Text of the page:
The Castle of Mey was originally known as Barrogill Castle, it was in a semi-derelict state when the estate was purchased by Queen Elizabeth The Queen Mother, in 1952, who undertook to restore the castle and develop the walled gardens. The original castle and lands of Mey belonged to the Bishops of Caithness with the original castle built around 1566-72. The Queen Mother loved the castle and especially the gardens, and regularly visited the castle until her death.
The castle and estate was managed by the Castle of Mey Trust and has now been passed to The Prince’s Foundation. The president of the Foundation is Charles, Prince of Wales. The Foundation stated its intention to retain the Trust's goals: "the preservation of buildings and monuments; the promotion of historical and architectural education; the preservation of the Aberdeen Angus breed of cattle, and the championing of wider benefits to the community, while the Duke of Rothesay and The Prince’s Foundation is certain to make the continuation of his grandmother’s legacy a priority" (from Wikipedia).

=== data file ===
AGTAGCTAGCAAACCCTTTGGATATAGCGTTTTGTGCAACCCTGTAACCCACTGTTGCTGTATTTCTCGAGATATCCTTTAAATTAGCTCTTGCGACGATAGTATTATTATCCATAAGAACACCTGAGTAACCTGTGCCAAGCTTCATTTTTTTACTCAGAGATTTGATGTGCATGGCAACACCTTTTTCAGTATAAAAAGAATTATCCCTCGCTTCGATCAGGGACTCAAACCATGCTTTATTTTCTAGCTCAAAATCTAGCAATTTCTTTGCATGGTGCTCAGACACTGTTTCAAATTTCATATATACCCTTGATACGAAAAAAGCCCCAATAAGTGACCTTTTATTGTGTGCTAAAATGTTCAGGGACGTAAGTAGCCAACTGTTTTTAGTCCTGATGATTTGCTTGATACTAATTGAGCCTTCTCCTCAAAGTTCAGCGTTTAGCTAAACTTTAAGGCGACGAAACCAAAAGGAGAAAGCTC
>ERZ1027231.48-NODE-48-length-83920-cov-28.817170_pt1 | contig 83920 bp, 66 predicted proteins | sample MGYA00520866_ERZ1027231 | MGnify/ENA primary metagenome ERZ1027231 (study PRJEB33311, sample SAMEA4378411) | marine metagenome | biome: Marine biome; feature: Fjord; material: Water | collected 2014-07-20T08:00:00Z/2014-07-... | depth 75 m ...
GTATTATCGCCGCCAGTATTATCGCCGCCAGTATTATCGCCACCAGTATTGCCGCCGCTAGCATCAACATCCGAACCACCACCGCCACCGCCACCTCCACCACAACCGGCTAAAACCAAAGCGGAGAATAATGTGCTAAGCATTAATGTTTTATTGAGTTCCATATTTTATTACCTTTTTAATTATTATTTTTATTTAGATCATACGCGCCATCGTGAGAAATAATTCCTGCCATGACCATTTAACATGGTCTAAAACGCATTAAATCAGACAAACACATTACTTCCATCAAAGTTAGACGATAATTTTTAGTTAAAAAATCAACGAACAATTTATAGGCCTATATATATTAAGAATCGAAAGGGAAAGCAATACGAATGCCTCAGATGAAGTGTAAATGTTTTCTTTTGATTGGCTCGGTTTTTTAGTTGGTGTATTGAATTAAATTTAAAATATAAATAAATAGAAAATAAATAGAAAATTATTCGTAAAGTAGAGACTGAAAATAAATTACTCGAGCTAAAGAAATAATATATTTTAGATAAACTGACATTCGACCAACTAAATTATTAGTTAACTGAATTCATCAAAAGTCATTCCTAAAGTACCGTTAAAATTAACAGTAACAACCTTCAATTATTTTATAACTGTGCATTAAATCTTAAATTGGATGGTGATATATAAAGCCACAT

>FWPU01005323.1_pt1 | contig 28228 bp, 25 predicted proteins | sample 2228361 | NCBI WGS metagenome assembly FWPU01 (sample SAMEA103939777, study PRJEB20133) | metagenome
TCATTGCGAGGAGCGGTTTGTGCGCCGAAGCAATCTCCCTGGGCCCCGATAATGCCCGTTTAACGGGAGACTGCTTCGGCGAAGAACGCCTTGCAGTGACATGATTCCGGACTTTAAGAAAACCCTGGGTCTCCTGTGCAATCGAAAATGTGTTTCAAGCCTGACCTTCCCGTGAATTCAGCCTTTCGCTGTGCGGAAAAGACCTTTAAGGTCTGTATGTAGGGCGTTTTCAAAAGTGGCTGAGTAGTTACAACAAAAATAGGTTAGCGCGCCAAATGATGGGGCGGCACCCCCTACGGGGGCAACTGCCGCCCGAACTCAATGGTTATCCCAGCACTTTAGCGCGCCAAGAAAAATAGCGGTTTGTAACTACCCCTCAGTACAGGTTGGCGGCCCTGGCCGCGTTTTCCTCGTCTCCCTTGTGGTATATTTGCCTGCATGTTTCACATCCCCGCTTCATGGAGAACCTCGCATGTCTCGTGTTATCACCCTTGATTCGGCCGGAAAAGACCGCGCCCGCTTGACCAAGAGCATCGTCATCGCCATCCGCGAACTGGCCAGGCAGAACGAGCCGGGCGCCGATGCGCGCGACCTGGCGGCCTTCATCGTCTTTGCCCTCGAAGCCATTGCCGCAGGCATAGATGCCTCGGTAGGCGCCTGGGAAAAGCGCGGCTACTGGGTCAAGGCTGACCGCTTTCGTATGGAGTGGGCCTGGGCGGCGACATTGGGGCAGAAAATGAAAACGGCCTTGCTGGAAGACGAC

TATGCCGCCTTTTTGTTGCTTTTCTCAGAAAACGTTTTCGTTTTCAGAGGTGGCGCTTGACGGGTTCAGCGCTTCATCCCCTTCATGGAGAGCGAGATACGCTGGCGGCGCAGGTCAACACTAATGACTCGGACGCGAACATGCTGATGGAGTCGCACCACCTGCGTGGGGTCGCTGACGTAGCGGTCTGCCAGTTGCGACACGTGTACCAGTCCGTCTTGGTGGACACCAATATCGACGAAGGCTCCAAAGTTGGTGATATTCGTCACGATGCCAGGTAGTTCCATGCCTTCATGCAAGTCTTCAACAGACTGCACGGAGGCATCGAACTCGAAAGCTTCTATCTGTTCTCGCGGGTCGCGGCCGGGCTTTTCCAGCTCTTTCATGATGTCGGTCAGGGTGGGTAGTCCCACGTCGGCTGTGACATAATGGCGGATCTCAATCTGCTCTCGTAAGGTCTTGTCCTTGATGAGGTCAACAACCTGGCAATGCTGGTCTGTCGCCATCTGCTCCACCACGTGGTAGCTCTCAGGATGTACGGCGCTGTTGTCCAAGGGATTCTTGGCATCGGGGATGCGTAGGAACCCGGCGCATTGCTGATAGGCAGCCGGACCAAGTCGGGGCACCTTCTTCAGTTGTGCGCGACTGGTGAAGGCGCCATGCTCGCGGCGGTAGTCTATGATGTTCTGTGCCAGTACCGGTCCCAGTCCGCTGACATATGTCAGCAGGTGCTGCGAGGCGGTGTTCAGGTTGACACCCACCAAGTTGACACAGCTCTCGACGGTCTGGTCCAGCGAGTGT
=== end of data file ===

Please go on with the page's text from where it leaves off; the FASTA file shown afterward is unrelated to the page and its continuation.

The castle and gardens are open to the public during most of the main tourist season and the profits from this activity goes towards looking after the estate. A café and gift shop are open to the public, there is an entrance charge for the castle and gardens. Also on site is the The Granary Lodge B&B, a 10-bedroom bed and breakfast on the Castle grounds. See official Castle of Mey website www.castleofmey.org.uk for more details.
The entrance area at the castle has a free car park. If you have dogs with you in your car you can use the small alternative car park within the castle grounds that is in the shade under trees. You need to drive up to the main castle entrance for this parking area.
The castle has a small animal farm for visitors to get close to animals that children and most adults will enjoy seeing. The last time we visited there were newly hatched chickens under heat lamp within the visitor centre, outdoors there were pigs, sheep and goats, as well as chickens.